Adolescent Well-Being Gap Maps: What We Know and Opportunities for Future Research

Prerna Banati, Cristina Bacalso

Abstract


Designing and delivering effective programs for adolescents and youth requires high-quality evidence that is easily available to decision makers. Yet while adolescence as a unique development period has gained policy attention in recent years, and there has been a growth in research, priorities for research investment remain unclear. This paper provides a panoramic view of adolescent development research to review what evidence exists and how evidence is mapped. Our approach interrogated studies mapped by evidence maps (including the subset evidence gap maps or EGMs). Our findings have implications for future directions of research on positive youth development (PYD) in low- and middle-income countries (LMICs): The analysis showed that while most evidence maps exist in the adolescent protection, safety, and security domain, most studies focus on outcomes related to well-being and social and emotional health. There are gaps in demographic groupings and contexts studied. For example, while gender and sex inequities were the most prevalent in the studies identified, though seen in less than 1/5 of the studies analyzed, disability appears in only 3%. Housing, participation, and information communication technologies are researched relatively rarely. Rigorous research in conflict or humanitarian settings is absent. Additionally, while most impact evaluations are conducted in sub-Saharan Africa, followed by Latin America, the Middle East and North America were poorly represented regions. This article reflects on the state of the evidence, argues for a more thoughtful approach to equity in adolescent research, and calls for a stronger link between research, policy, and practice in LMICs.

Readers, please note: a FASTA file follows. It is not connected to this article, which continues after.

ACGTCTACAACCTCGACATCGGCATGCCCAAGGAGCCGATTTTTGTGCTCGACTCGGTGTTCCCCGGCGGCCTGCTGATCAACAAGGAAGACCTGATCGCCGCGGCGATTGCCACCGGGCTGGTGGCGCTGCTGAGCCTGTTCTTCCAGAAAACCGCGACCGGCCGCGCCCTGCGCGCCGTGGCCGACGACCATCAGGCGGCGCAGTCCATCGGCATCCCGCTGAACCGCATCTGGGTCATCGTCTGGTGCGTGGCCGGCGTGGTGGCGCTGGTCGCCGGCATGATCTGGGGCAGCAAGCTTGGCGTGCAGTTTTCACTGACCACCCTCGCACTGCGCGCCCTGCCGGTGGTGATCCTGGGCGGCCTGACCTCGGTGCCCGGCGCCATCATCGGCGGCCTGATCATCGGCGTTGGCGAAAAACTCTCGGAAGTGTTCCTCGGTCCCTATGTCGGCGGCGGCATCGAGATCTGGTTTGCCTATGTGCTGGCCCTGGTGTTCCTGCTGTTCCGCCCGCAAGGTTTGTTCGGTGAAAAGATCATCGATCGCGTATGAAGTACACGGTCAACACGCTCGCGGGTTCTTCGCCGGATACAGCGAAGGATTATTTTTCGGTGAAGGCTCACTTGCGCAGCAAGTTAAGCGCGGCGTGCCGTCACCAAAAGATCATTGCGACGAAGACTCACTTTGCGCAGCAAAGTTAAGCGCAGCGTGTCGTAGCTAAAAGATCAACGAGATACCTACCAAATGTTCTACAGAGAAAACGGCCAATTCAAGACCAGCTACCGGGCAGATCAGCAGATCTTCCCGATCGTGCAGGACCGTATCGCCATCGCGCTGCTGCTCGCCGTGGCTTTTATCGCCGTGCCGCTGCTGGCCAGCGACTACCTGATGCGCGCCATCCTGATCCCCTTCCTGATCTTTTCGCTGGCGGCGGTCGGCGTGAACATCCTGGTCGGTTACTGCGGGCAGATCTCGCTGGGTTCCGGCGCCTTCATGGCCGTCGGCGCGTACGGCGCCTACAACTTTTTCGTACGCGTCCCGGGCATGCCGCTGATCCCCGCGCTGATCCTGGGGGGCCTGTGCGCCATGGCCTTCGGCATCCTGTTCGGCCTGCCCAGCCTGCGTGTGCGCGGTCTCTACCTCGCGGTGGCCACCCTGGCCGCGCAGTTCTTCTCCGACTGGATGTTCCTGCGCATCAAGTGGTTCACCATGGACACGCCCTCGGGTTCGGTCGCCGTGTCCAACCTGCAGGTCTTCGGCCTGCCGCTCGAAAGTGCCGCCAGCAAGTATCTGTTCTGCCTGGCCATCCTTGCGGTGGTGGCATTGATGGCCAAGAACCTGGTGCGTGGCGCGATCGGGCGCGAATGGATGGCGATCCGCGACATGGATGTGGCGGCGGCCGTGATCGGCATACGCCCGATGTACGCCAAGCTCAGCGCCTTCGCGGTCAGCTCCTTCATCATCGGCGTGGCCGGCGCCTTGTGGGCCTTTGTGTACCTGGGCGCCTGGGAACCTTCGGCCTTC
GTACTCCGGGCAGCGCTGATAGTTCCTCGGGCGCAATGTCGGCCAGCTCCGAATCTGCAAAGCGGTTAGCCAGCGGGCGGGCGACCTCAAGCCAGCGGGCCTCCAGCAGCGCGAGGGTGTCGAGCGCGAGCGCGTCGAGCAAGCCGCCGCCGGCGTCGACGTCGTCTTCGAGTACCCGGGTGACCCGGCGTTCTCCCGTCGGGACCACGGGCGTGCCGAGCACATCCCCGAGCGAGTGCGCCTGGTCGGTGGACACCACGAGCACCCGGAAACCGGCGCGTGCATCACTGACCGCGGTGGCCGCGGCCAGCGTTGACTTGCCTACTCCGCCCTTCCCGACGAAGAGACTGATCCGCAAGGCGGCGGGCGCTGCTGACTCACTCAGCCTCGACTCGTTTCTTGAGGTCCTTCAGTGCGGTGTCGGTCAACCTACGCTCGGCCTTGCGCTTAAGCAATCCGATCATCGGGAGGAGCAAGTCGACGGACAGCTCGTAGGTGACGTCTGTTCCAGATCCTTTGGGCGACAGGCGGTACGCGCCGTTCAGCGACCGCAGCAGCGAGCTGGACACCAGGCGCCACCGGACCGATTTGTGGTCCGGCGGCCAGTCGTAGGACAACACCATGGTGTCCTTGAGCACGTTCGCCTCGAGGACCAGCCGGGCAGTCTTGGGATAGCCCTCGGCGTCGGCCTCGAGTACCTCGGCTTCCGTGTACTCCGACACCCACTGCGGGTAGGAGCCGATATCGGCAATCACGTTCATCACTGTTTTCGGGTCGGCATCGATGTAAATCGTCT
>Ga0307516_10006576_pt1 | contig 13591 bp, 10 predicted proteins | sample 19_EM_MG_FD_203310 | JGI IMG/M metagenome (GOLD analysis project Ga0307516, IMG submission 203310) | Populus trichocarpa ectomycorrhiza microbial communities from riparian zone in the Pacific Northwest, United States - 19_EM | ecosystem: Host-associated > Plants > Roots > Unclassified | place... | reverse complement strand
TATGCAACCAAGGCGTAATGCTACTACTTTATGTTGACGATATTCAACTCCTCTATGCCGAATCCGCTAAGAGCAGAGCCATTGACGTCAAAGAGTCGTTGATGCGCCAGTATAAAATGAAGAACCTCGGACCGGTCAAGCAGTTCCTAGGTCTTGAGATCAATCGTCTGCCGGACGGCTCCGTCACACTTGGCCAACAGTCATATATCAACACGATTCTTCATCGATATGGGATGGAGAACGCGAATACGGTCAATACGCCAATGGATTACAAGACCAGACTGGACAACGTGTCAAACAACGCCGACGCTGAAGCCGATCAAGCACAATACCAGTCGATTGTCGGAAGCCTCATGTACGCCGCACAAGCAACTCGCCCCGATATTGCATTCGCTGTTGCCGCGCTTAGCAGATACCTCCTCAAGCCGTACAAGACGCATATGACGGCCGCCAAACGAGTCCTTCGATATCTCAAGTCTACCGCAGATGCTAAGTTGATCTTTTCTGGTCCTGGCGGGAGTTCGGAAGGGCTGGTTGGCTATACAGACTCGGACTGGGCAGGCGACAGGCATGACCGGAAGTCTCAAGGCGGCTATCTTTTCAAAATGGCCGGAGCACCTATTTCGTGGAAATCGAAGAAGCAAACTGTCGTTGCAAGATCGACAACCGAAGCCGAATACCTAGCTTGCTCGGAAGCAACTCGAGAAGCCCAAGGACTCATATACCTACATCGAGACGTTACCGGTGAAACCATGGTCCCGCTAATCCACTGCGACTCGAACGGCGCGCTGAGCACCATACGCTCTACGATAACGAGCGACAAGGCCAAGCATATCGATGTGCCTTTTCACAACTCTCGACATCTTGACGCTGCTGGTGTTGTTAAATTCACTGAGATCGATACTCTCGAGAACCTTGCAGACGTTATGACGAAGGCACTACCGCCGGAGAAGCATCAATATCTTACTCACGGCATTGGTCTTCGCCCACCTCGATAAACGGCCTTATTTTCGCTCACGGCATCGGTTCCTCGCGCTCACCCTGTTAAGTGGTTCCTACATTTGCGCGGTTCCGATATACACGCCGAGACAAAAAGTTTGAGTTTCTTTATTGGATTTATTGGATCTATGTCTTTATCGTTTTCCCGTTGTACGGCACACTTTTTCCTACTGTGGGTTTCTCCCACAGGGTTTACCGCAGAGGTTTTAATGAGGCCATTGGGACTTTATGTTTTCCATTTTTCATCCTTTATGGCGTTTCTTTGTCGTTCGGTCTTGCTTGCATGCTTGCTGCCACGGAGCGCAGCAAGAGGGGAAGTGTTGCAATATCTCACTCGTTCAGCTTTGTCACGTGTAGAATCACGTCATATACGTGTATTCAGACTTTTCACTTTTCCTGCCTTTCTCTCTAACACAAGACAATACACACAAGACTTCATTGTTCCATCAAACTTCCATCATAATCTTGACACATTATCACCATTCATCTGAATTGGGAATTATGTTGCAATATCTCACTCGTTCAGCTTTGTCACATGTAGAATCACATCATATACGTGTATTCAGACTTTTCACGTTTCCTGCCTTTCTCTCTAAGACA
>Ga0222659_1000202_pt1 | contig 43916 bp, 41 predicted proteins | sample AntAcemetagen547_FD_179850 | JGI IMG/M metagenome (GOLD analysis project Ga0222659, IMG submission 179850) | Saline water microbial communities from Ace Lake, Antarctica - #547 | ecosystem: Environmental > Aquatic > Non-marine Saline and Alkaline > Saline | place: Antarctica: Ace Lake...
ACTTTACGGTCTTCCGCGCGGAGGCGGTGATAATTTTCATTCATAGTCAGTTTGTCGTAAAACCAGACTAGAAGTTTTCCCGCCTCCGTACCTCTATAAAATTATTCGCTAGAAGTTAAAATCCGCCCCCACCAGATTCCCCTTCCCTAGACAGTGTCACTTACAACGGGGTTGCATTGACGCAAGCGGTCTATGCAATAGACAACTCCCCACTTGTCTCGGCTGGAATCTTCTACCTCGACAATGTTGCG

Keywords


evidence map; adolescent; equity; systematic reviews; impact evaluations

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References


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DOI: https://doi.org/10.5195/jyd.2021.1025

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